The cultural heritage of Bangladesh is substantiated in numerous vestiges of ancient periods as well as in remnants of pre-historic urban settlements and other magnificent monuments of different era spread all over the country. So far, 448 sites have been enlisted as national heritage. Notable heritage sites in Bangladesh include among other the following:
Pre-historic city in Wari-Batashar: The twin village Wari-Batashar in the district of Narsingdi dates back to 450 BC. According to archaeologists, Wari-Batashar was a commercial city represents the most ancient civilization in the region. Before the discovery of Wari-Batashar, it was widely held view that urbanization started much later in Bengal region. Excavation of the site has so far unearthed a road, a water reservoirs, small rooms, punched marked silver coins, earthen pots, iron artifacts, hand axes, semi-precious stone beads of early historic period.
Mahastangarh in Bogra: Earliest relics of the historic age are Mahasthangarh in northern district of Bogra district. Mahasthangarh was built as provincial capital in 3rd century BC by Pundra dynasty and the city continued flourishing during the successive ruling dynasties. The wide range of relics recovered from this site has been put on display at a museum in the site.
Sompur Bhuddhist Mahavihara at Paharpur: The most striking Buddhist monument is the colossal monastery at Paharpur known as Sompur Mahavihara in the northern district of Naogaon. This is the second largest single monastery in the south of the Himalayas. The Monastery was built the second king of Pala dynasty Dharmapala in the 8th century AD. According to Tibetan sources, Sompur Mahavihara in Paharpur was one of the five greatest Buddhist monasteries of ancient time. Sompur Mahavihara has been designated as a World Heritage Site by UNESCO in 1985. Many other smaller monasteries and stupas have been exposed at in Dinajpur, Savar, and in the Lalmai-Mainamati hill range in Comilla.
Sixty-domed Mosque in Bagerhat: The majestic Sixty-domed mosque, popularly known as Shait-Gumbuj Masjid, is the southern district of Bagerhat is the largest mosque of the Sultanate period in the country of Sultanate period. The same is surrounded by many other mosques and tombs of same period(Bibi Begni Mosque, Khan Jahan’s tomb, Nine-domed Mosque, etc). The mosque, built by saint ruler Khan Jahan Ali in mid 15th century AD, has been designated as a World Heritage Site by UNESCO.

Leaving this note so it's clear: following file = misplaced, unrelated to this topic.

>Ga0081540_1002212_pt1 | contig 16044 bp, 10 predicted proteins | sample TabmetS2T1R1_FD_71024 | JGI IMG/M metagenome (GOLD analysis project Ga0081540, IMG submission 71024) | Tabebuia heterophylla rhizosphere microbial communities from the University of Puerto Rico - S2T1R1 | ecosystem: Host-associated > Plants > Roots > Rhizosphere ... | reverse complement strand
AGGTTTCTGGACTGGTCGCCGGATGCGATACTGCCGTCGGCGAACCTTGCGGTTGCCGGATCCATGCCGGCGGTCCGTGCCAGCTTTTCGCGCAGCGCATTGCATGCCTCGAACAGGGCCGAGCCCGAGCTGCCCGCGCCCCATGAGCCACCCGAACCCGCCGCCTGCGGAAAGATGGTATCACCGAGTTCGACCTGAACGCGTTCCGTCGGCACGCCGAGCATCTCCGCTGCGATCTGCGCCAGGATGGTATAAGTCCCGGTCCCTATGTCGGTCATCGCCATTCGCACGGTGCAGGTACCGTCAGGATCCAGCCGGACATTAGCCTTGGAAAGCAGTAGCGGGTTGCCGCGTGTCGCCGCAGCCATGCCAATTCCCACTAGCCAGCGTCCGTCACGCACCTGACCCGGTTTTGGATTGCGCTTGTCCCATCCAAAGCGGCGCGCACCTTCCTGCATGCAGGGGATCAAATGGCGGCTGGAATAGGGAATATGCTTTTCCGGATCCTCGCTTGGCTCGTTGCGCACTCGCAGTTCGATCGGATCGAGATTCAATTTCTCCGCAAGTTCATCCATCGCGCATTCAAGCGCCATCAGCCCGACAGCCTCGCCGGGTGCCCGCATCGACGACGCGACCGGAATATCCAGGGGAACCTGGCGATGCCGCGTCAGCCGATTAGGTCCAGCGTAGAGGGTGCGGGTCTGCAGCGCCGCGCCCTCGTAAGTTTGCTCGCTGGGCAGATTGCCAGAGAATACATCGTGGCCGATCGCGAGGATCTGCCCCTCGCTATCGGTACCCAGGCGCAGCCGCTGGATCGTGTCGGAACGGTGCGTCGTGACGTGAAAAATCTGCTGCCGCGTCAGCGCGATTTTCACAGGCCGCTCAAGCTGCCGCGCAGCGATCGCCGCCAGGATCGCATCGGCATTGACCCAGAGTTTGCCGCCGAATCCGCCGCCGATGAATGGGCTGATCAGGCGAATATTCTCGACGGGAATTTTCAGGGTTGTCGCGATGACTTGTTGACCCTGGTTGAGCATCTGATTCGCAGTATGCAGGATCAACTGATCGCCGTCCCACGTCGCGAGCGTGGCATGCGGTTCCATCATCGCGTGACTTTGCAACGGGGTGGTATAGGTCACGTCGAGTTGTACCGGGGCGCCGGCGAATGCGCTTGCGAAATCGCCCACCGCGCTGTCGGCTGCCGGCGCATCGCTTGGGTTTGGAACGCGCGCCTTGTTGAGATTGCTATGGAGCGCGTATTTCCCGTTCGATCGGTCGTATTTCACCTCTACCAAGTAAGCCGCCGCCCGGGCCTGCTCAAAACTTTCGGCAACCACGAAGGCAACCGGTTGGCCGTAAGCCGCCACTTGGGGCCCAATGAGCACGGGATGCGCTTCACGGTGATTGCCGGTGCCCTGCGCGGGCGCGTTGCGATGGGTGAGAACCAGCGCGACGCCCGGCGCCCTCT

Soto Sona Mosjid in Chapai Nawabganj: Soto Sona Mosjid (small golden mosque,) in the northern district of Chapai Nawabganj is another landmark monument of Sultanate period (built by Sultan Hussain Shah between 1493 to 1519). Stone carving, brick-setting, terracotta, gilding and glazed tiles were used in decorating the building.
Lalbagh Fort: The impressive Lalbagh Fort is a 17th century Mughal fort complex that still stands proudly in the bank of river Buriganga in Dhaka. Mughal Prince Muhammad Azam Shah, the third son of Mughal Emperor Aurangzeb, started the work of the fort in 1678 during this vice-royalty in Bengal and stayed in the fort for 15 months. The famous tomb of Pari Bibi, daughter of Shaista Khan who succeeded Prince Azam Khan, constitutes one of the three major components of the fort complex.
Ahsan Manjil Palace: It is one of the most significant architectural monuments of Bangladesh. The majestic palace was the residential palace and the seat of Dhaka Nawab family. It was built in the banks of the Buriganga river during the period from 1859 to 1872. Some portions of the palace complex were built earlier in the 18th century by the landlord of Jamalpur.
Curzon Hall of Dhaka University: It is a British colonial period building of majestic architectural design. The building was primarily intended for town hall and is named after Lord Curzon, the Viceroy of India who laid the foundation stone in 1904. After establishment of Dhaka University in 1921, it became the base of university’s science faculty.
Kantajew Mandir in Dinajpur: It is a late-medieval Hindu temple, built by Maharaja Pran Nath in the northern district of Dinajpur. Its construction started in 1704 and completed in 1722. It boasts one of the greatest example of terracotta architecture in Bangladesh.
Bangladesh national parliament complex in Dhaka: The national parliament building is a modern architectural splendour. The 200 acres complex, designed by Architect Luis Kahn, is one of the largest legislative complexes in the world. The building was featured prominently in the film ‘My Architect’ detailing the career and legacy of its architect, Luis Kahn. Author Robert McCarter has described the building as one of the most significant buildings of the twentieth century. The construction of the complex began in 1961 but completed in January 1982.